The Skagit County Superior Court ruled today that Sakuma Brothers Farms must stop prohibiting farm workers who live at its labor camps from having visitors in their own homes. The court also struck down rules preventing distribution of literature at the camps.
After workers unionized last year, Sakuma changed its rules in 2014 to prohibit anyone who was not a resident of a cabin from entering that cabin, and to require all visitors to use the “visitor center,” a sparsely furnished trailer near the guard house, with access controlled by Sakuma’s guards. The effect of the rules was to stop workers’ family members from entering their homes, stop workers from visiting each other for any reason – including to talk about working conditions or plan union activities – and to stop union organizers from doing their work in the camps.
The court found that the restrictions violated workers’ rights as tenants to use and enjoy their homes. It also said that the rules violated state labor law because the rules interfere with workers’ right to organize, and because Sakuma changed the rules in retaliation for workers’ union activities in the past year.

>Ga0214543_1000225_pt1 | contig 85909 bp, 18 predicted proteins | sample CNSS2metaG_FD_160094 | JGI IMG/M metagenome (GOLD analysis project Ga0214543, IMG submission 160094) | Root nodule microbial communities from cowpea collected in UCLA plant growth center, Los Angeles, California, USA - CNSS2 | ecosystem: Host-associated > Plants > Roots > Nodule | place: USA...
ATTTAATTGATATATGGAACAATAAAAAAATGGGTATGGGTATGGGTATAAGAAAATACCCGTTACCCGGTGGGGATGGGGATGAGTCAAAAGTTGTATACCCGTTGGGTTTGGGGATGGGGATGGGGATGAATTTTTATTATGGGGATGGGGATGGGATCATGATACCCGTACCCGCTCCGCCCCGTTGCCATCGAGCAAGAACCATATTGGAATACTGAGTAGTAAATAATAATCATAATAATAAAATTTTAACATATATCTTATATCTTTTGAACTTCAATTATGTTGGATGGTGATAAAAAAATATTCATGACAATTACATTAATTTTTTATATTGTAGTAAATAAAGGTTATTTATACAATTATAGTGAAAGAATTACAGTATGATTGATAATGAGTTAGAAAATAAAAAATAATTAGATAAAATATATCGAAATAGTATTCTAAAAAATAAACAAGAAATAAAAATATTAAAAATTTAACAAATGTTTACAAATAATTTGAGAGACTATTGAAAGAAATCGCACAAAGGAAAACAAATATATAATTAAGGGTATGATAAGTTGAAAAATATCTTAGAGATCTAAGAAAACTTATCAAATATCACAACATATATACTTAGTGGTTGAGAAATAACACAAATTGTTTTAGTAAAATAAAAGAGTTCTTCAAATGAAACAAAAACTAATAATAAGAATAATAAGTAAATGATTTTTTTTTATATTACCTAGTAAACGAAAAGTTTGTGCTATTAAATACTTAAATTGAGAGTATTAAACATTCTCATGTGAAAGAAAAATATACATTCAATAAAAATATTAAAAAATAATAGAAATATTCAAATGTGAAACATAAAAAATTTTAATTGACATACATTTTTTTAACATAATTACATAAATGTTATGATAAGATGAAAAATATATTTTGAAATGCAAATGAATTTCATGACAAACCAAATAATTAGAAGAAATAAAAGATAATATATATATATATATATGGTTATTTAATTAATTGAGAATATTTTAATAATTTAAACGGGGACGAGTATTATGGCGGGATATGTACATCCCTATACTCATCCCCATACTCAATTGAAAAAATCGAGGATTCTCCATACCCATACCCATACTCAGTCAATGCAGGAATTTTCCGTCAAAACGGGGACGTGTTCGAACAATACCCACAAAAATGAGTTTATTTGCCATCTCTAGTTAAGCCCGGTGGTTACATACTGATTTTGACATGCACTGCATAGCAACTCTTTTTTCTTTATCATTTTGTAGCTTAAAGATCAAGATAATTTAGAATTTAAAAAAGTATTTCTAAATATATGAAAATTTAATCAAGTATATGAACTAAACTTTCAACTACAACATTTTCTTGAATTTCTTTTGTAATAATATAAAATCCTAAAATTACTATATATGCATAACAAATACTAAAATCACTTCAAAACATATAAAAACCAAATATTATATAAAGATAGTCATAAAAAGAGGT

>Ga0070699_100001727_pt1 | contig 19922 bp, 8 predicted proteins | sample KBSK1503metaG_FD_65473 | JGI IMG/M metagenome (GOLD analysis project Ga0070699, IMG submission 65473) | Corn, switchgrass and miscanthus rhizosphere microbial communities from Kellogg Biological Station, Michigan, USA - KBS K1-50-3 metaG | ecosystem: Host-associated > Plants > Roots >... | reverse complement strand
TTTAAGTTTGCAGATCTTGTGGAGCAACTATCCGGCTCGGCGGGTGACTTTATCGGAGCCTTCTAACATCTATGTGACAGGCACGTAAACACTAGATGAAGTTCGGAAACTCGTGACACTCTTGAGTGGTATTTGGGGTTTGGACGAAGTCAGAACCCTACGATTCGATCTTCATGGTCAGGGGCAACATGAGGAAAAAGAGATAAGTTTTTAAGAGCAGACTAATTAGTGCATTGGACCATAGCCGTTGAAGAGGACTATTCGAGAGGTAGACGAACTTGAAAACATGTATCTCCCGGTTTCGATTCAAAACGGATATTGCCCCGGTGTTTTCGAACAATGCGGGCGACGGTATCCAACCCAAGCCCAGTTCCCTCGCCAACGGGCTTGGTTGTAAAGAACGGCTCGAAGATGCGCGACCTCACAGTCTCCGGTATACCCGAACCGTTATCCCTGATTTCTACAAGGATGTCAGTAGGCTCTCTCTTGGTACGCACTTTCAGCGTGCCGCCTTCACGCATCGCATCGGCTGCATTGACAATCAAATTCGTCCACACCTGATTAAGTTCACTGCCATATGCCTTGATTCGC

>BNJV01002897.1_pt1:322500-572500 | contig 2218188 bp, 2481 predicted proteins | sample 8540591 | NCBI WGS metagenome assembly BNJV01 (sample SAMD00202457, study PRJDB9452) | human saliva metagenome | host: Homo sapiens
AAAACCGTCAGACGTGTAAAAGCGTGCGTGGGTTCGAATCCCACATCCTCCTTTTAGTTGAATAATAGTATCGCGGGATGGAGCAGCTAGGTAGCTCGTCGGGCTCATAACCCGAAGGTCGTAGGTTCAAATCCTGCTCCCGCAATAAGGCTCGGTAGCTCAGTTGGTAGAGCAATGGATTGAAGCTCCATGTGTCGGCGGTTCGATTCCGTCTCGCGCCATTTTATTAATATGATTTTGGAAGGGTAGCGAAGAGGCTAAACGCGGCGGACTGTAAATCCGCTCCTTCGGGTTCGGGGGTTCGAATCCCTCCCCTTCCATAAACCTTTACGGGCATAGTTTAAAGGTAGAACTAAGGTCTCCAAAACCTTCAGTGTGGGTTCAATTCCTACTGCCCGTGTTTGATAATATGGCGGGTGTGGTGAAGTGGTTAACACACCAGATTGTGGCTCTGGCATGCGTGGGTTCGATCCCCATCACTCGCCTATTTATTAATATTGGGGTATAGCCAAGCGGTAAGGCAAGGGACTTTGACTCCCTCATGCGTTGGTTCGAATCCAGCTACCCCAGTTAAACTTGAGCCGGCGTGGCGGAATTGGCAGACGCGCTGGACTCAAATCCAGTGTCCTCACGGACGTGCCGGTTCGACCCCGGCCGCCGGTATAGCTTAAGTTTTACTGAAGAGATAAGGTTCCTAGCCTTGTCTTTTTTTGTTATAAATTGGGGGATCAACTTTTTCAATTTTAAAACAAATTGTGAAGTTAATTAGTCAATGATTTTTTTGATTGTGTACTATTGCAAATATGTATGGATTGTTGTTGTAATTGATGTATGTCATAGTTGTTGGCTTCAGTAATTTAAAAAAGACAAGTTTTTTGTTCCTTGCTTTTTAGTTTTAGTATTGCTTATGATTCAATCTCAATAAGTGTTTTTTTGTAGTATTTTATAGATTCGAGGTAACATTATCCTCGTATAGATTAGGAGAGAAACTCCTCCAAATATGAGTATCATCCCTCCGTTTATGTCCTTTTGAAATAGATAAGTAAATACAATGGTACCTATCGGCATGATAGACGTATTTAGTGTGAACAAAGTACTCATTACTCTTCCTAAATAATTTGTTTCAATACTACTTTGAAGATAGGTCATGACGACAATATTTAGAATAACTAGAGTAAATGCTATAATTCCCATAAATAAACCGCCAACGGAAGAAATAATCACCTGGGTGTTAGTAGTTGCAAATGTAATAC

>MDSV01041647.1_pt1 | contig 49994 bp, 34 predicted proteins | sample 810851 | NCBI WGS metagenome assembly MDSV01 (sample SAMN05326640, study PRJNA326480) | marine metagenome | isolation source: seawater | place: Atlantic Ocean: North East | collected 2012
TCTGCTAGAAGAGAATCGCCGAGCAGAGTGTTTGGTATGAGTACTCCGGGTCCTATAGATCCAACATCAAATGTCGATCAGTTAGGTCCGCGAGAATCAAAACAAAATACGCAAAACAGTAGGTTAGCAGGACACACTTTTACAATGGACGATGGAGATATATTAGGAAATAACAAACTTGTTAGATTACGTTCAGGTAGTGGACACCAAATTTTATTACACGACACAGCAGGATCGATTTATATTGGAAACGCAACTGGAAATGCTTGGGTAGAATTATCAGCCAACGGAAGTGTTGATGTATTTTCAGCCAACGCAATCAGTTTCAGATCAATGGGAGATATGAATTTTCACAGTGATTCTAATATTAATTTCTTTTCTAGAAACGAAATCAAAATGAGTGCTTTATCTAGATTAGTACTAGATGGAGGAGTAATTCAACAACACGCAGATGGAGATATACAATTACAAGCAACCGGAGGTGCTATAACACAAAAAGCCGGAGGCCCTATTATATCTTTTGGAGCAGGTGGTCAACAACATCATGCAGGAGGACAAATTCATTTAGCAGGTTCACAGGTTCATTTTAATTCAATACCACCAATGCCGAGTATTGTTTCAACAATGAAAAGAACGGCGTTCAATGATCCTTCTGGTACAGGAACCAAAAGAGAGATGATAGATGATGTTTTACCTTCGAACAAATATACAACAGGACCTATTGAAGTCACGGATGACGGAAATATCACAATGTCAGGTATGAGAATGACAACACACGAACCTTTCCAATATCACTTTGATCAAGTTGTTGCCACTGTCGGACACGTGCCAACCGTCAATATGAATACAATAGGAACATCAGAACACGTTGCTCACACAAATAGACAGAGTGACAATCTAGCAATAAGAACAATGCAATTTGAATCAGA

“The court recognized our dignity as human beings and as workers with this decision,” said Felimon Pineda, Vice President of Familias Unidas. “This is a victory for the union and for all the workers who live in the camps.”
The ruling is another court victory for farm workers in an ongoing struggle by Familias Unidas por la Justicia, the union of workers at Sakuma, to get a union contract with the company. In June, the Court found that Sakuma unlawfully excluded families from its housing and barred formerly-striking workers from employment and ordered Sakuma to accept Familias members’ applications and house the families of the workers it hired.
The Court allowed Sakuma to set reasonable visiting hours and to ask visitors to identify themselves.
On another request to the court by Familias Unidas, Sakuma agreed to remove language from its job application that would be interpreted by workers as prohibiting them from participating in union activity while they work at Sakuma.